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DECEMBER 2 — A teacher is the general term for someone whose job it is to teach normally in primary or secondary school.
Originated in a Hindu context signifying the sacred place of knowledge and the imparter of knowledge. “The etymological claims that ‘gu’ means darkness and ‘ru’ means light — therefore ‘guru’ literally mean ‘the one who brings you from darkness to light’.
Teaching spans a much larger spectrum and is a two-way interaction where teachers go far beyond just delivering content. It entails understanding of the affective domain and to cater to diverse learning styles through various kinds of teaching and testing methodologies.
The essentials of good teaching lie in contextualisation, learner-centredness, careful lesson planning, balancing of process and product, and gradual spiral progression including personalised remedial for learners who require more help at certain stages.
The target audience for such teaching is usually in high school and below. At higher levels, the lines between teacher and lecturer could blur and intersect, but generally, lecturing is one part of teaching, intended for specific purposes, and usually with a more limited yet relatively relaxed job profile
Teachers do it all. They have to. Across all ages, languages, ethnicities, and subjects, teachers are, and need to be, some of the most widely skilled people around in order to be successful.
A day in the life of a teacher can vary greatly depending on the subject and grade level in which they teach.
From kindergarten to high school and special education to statistics, one theme runs consistently throughout every great teacher’s career: their job does not end with the school day. Although standing in front of the classroom is a huge part of a teacher’s responsibilities, they extend far beyond that into the lives of their students, their students’ families and their community.
A teacher may help a student-in-need after class, attend PTA meetings and root on the school’s sports and games team on the weekend.
A teacher may also attend relevant conferences, network with other teachers and engage in continuing education to stay at the forefront of their specialty.
Teachers teach, and we all know that. Teachers also do so much more. Teachers motivate, inspire and lead. They interact with their community to affect positive change through their students and themselves. Teachers change lives.
A lecturer is someone who gives a lecture or formal presentation, particularly at a college, educational institutes or university without professorial status.
Lecturing is a kind of teaching, usually in tertiary education levels, catering to students in graduate or undergraduate levels. It is most a mostly a one-way method of delivering content where students are older and thus expected to be self-regulated learners who have sound auditory skills.
Lecturing does not require the lecturer to know his/her students and usually begins and ends with the lecture itself.
Despite what the name might imply, a lecturer is not someone who harangues you about combing your hair, driving too fast, tucking in your shirt, or eating all your vegetables.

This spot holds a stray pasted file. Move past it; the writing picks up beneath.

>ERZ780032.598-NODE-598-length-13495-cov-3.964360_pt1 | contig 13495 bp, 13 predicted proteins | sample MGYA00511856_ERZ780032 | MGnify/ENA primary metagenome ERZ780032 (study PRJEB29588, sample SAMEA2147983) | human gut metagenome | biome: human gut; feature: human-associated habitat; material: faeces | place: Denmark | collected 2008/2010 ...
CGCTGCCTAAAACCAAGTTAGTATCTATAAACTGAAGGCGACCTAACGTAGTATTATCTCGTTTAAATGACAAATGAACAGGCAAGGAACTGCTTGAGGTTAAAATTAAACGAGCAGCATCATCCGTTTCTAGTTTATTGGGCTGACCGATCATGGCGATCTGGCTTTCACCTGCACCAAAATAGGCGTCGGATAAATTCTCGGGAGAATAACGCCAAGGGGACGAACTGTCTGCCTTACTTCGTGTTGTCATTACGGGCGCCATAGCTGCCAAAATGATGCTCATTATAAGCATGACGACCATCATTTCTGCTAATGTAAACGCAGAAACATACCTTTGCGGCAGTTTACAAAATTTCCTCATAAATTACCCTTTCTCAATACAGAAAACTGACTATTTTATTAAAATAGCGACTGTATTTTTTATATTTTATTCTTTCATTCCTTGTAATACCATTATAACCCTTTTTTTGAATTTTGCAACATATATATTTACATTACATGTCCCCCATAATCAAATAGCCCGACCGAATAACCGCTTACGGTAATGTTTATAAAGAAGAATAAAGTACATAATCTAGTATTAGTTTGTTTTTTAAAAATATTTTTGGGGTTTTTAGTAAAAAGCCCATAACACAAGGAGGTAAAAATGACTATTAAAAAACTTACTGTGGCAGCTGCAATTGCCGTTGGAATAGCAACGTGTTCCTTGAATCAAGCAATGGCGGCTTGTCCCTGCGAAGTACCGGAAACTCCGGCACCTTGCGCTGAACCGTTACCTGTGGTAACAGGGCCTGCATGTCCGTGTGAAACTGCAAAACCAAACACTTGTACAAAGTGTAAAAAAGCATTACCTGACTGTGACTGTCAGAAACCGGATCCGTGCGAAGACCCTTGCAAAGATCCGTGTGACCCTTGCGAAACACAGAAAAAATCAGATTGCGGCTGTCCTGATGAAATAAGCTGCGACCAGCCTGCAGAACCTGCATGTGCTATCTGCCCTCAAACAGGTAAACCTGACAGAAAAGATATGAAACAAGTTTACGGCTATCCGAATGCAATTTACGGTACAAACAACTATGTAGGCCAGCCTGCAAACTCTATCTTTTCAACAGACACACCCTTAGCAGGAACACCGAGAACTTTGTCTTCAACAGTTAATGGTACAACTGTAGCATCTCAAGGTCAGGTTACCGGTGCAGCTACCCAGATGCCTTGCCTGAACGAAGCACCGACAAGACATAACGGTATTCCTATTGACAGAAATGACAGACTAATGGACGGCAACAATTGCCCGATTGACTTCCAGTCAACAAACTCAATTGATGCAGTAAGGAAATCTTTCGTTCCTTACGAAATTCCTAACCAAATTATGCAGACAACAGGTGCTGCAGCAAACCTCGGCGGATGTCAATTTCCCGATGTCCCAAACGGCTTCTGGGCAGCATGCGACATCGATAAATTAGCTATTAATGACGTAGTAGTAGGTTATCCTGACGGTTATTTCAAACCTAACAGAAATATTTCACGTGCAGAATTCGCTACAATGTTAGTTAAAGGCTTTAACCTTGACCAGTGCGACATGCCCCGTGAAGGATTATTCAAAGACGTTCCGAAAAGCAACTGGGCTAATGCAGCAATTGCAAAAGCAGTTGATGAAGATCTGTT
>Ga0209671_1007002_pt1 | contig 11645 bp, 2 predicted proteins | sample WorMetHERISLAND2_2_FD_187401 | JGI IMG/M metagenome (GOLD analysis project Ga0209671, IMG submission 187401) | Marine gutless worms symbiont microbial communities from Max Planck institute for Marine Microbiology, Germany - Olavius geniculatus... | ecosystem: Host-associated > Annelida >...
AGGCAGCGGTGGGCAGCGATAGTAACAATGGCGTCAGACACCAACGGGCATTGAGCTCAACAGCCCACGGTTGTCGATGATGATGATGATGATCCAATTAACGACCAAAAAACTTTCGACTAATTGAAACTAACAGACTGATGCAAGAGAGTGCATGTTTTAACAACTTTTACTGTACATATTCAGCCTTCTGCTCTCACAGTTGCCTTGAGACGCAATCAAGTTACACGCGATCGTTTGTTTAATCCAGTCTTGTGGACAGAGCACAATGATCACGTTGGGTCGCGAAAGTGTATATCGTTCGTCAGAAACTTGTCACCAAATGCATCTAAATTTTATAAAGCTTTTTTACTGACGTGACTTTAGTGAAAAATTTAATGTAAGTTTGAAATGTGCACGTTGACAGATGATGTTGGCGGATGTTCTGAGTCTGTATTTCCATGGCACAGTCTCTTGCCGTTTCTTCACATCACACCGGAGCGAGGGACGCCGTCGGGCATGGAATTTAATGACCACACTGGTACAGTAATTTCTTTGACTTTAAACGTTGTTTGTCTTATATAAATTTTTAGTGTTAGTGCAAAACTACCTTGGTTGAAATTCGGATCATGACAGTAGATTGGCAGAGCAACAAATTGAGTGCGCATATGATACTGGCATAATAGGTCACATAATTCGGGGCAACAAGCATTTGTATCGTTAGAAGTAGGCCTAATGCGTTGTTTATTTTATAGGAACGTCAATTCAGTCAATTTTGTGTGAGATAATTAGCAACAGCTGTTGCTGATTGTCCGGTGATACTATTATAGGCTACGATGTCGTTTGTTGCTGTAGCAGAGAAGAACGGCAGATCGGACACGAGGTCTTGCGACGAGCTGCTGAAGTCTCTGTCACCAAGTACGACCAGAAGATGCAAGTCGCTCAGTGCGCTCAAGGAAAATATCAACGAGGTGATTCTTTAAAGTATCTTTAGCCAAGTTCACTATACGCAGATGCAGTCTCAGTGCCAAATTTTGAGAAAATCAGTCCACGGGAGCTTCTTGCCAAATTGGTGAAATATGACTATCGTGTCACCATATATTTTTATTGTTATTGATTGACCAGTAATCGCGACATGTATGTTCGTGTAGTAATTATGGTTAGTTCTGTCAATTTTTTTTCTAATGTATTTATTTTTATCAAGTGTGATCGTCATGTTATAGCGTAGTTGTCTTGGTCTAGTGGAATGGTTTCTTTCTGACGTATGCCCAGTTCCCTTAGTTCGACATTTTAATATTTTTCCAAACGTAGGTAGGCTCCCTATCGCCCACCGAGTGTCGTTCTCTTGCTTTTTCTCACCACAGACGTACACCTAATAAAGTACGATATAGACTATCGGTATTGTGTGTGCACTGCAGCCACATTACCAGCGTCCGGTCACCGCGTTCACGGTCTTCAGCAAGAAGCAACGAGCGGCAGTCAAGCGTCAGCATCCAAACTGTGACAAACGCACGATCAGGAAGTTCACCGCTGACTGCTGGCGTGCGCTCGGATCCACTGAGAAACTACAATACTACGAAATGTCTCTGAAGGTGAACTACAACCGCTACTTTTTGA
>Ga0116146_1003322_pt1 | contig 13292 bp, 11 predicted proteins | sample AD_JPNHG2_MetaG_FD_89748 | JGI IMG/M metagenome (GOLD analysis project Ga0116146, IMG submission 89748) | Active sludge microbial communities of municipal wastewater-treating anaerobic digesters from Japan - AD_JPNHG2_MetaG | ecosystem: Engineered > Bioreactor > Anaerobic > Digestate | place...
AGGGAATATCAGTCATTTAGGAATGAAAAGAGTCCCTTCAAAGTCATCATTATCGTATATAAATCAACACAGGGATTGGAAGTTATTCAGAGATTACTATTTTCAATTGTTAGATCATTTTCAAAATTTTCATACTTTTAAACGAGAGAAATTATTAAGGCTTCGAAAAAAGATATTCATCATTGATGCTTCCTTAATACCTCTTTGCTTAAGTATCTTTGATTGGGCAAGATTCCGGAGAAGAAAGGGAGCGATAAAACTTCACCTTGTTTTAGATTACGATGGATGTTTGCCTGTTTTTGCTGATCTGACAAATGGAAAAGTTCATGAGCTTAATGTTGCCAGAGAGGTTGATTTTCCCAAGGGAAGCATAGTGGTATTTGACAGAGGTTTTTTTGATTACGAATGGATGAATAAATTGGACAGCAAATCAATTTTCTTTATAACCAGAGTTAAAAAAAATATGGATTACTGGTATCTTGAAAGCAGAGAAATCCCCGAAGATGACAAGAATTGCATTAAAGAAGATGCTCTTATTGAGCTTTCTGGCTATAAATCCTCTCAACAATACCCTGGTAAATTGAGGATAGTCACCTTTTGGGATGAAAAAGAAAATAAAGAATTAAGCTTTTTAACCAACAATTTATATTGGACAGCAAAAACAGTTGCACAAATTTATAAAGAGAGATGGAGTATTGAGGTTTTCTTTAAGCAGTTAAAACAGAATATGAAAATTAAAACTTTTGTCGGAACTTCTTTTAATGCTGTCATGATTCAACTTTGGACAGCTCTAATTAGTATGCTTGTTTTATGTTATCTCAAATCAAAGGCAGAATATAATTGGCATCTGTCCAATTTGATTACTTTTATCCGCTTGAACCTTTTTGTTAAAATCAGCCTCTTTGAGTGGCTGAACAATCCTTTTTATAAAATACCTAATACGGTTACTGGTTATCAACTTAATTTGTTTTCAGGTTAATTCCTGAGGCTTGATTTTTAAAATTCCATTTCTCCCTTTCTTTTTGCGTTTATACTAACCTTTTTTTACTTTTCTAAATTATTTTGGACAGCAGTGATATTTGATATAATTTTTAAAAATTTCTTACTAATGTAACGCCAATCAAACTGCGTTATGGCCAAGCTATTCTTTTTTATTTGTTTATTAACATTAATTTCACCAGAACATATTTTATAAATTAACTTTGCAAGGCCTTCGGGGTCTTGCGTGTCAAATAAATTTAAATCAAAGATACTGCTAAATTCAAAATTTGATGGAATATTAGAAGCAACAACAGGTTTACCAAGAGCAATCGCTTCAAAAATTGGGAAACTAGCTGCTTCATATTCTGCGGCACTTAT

Quite to the contrary, a lecturer is a person who is well versed in either specific or multiple subjects, and imparts his advice to an audience in search of knowledge or inspiration. Most commonly, such speakers are experts in their field. That said, as can be testified to by anyone who has ever sat through a boring lecture, not all of these orators are trained in public speaking.
On the professional lecture circuit, you can find a host of celebrities, politicians, and authors. The purpose of their lectures can come in many forms. Some take the podium to promote a personal cause, while others may be relating life experiences for the entertainment of the crowd. Some lecturers are attempting to make a persuasive argument, convincing those who listen that their views or opinions are more correct than those of others. Some are simply promoting a book, movie, or product, interspersing amusing anecdotes amidst the sales pitch.
So who are actually the IPG lecturers who are worried about going back to school as ‘teachers’, worrying about missing the same holidays period with the school. They are actually school teachers, carrying the same DG (Darjat Guru) grades as the Malaysian school teachers, they are teachers in schools before, except that when they were selected or placed in IPG they are called ‘lecturers’ (and my guess they love the word).
Now, what do they do in IPG as lecturers? Of course, the term lecturer means they ‘lecture’ and maybe they had forgotten to ‘teach’. My guess is they just ‘throw things out’ and that’s it. But in reality, the IPG lecturers do the same as the school teachers except they do have time in not being involved with extra-curricular activities like the school teachers do. They do come sometimes on Saturdays and Sundays to teach PPG programmes, KDC programmes which is paid programmes.
And recently, the IPG lecturers are supposed to write, do research and published their writings, and this may affect the lives of the ‘lecturers’. The lecturers may now be at the level of ‘university lecturers’, while teachers in schools need to do action research. So what is that to worry, go on with the wonderful life of an educator, after all ‘teaching’ is a noble profession.
* This is the personal opinion of the writer or organisation and does not necessarily represent the views of Malay Mail Online.